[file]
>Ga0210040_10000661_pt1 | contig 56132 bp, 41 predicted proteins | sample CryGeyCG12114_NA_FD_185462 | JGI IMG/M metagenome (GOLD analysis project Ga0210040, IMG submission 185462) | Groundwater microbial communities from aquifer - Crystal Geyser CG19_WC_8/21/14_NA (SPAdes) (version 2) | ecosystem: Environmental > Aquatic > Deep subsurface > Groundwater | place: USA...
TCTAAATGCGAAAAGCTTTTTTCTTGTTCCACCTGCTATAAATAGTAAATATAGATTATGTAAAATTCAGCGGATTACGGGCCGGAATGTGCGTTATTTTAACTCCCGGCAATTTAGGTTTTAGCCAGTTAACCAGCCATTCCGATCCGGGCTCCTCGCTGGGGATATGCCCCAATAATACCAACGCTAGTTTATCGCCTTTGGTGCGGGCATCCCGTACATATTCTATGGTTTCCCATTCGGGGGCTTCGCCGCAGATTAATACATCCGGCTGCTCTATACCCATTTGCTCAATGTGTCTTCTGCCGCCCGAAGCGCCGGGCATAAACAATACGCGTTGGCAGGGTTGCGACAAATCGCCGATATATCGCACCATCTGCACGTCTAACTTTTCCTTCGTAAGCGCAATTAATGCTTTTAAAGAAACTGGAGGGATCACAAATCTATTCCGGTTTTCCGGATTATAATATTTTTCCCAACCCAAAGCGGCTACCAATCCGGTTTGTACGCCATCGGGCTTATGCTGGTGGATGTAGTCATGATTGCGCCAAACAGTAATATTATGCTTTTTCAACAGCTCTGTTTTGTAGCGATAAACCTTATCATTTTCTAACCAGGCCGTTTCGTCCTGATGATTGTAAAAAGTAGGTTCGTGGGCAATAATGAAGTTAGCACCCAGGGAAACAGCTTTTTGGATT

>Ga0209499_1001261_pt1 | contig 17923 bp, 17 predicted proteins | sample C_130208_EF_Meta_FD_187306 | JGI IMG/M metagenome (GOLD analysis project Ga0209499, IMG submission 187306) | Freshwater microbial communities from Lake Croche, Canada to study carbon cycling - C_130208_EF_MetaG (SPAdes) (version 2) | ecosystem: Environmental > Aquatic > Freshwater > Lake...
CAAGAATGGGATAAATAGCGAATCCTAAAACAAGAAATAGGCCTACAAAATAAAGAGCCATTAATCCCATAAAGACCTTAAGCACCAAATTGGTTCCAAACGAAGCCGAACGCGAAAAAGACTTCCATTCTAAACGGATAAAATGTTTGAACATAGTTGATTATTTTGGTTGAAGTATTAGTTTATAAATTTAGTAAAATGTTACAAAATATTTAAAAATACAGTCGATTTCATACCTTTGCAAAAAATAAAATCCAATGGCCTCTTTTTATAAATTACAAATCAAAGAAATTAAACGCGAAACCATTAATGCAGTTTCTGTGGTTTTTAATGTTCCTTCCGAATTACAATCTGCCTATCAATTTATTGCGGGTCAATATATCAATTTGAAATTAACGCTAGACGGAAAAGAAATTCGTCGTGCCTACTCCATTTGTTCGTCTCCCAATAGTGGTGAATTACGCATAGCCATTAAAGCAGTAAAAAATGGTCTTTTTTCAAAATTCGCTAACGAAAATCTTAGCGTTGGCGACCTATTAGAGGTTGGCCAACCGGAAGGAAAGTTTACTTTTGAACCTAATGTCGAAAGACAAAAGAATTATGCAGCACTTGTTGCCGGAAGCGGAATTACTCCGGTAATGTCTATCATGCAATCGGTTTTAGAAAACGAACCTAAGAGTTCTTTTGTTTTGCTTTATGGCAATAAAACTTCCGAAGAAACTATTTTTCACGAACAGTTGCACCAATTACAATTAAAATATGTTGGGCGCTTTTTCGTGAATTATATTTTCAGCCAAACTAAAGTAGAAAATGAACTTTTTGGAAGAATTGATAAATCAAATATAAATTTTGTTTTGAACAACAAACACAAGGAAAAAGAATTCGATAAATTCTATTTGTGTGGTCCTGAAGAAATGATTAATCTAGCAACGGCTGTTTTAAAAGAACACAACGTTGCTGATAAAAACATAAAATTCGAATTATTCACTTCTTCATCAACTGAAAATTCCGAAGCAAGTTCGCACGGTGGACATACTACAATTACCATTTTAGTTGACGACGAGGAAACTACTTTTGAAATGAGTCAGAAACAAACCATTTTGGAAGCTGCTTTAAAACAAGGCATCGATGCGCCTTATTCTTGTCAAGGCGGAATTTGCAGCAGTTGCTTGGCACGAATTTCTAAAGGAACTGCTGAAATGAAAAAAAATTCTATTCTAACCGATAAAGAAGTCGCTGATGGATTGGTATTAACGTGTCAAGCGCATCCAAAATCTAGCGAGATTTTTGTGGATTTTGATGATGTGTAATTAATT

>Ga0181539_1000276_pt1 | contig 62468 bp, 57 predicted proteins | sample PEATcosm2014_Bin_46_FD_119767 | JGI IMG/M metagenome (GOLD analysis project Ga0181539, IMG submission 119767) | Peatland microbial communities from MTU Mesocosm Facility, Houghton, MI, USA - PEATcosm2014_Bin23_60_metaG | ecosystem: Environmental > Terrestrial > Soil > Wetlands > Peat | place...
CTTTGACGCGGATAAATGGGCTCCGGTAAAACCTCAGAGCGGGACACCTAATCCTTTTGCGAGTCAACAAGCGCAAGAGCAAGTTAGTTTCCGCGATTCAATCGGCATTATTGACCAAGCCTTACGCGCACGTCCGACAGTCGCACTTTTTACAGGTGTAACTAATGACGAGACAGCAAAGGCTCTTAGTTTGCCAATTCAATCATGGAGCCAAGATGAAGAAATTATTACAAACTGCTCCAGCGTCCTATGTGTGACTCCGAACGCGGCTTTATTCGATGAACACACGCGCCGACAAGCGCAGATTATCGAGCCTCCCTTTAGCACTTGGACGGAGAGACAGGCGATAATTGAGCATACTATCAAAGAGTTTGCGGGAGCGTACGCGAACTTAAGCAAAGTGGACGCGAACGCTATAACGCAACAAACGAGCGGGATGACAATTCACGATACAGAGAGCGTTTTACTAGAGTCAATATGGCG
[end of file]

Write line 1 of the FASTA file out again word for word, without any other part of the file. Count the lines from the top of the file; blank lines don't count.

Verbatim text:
>Ga0210040_10000661_pt1 | contig 56132 bp, 41 predicted proteins | sample CryGeyCG12114_NA_FD_185462 | JGI IMG/M metagenome (GOLD analysis project Ga0210040, IMG submission 185462) | Groundwater microbial communities from aquifer - Crystal Geyser CG19_WC_8/21/14_NA (SPAdes) (version 2) | ecosystem: Environmental > Aquatic > Deep subsurface > Groundwater | place: USA...